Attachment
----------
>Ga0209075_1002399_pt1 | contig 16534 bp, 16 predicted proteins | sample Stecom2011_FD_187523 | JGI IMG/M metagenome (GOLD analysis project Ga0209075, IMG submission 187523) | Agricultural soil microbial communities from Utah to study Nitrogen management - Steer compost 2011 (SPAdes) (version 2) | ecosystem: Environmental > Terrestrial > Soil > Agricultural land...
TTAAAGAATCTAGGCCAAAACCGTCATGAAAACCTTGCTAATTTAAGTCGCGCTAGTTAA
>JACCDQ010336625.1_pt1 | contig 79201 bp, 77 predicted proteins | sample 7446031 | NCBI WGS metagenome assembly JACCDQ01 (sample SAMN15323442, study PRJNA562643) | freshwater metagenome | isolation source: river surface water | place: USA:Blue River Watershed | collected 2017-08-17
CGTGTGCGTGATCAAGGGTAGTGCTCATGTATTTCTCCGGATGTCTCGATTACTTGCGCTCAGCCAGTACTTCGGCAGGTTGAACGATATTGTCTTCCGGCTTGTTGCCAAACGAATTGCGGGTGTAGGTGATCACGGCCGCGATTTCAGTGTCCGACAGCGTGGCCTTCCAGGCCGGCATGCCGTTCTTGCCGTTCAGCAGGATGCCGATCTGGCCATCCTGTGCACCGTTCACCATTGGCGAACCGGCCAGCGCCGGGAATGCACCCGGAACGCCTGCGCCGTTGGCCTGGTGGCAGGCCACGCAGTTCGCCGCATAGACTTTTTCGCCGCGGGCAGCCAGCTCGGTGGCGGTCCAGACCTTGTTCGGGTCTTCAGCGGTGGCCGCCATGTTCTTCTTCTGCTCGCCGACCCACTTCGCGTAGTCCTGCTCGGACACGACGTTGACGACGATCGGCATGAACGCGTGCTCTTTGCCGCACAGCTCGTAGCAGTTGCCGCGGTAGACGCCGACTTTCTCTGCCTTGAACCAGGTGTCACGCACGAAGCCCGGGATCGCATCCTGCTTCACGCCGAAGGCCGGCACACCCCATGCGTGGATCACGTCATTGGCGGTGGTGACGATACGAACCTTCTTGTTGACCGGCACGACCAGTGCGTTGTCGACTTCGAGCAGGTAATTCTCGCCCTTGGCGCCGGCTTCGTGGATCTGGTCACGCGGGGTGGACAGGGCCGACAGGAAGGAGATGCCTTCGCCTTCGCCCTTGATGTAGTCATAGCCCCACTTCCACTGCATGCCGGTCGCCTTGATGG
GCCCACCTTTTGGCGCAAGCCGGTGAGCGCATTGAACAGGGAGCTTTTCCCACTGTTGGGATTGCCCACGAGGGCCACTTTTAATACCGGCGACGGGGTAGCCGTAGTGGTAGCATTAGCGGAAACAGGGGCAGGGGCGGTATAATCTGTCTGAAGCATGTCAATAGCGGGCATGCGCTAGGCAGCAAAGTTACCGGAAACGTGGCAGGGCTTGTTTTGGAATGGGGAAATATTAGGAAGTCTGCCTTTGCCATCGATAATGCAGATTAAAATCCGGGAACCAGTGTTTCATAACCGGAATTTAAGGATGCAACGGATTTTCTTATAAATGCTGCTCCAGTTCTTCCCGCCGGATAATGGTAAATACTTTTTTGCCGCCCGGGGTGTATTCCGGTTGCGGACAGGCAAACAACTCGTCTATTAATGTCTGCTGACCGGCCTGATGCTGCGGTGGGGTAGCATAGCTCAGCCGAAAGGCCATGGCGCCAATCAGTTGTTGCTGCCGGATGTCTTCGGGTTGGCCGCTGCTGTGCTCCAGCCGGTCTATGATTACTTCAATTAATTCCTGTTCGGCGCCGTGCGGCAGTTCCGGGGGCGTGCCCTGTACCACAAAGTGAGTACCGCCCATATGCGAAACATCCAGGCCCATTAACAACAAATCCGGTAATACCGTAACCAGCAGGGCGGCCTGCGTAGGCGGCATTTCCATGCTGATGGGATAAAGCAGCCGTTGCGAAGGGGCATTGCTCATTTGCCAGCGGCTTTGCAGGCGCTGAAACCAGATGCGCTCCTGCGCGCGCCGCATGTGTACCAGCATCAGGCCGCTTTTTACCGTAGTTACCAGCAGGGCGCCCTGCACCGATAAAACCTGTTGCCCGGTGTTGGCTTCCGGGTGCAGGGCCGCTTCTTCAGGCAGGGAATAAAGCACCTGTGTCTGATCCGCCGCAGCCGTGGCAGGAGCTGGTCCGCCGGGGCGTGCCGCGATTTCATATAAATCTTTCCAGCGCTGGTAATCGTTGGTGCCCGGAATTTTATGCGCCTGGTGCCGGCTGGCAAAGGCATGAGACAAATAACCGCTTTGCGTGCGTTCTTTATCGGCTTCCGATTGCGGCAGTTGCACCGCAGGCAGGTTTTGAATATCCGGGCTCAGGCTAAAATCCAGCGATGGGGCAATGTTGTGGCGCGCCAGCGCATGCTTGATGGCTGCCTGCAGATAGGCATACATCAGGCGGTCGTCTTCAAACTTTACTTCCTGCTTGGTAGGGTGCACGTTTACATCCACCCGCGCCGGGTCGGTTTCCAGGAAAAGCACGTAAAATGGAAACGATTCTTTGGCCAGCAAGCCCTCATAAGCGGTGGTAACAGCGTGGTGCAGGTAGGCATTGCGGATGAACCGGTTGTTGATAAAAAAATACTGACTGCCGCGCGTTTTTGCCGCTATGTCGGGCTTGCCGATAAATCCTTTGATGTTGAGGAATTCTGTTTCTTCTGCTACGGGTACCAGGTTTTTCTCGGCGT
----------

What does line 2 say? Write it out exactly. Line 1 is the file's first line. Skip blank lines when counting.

TTAAAGAATCTAGGCCAAAACCGTCATGAAAACCTTGCTAATTTAAGTCGCGCTAGTTAA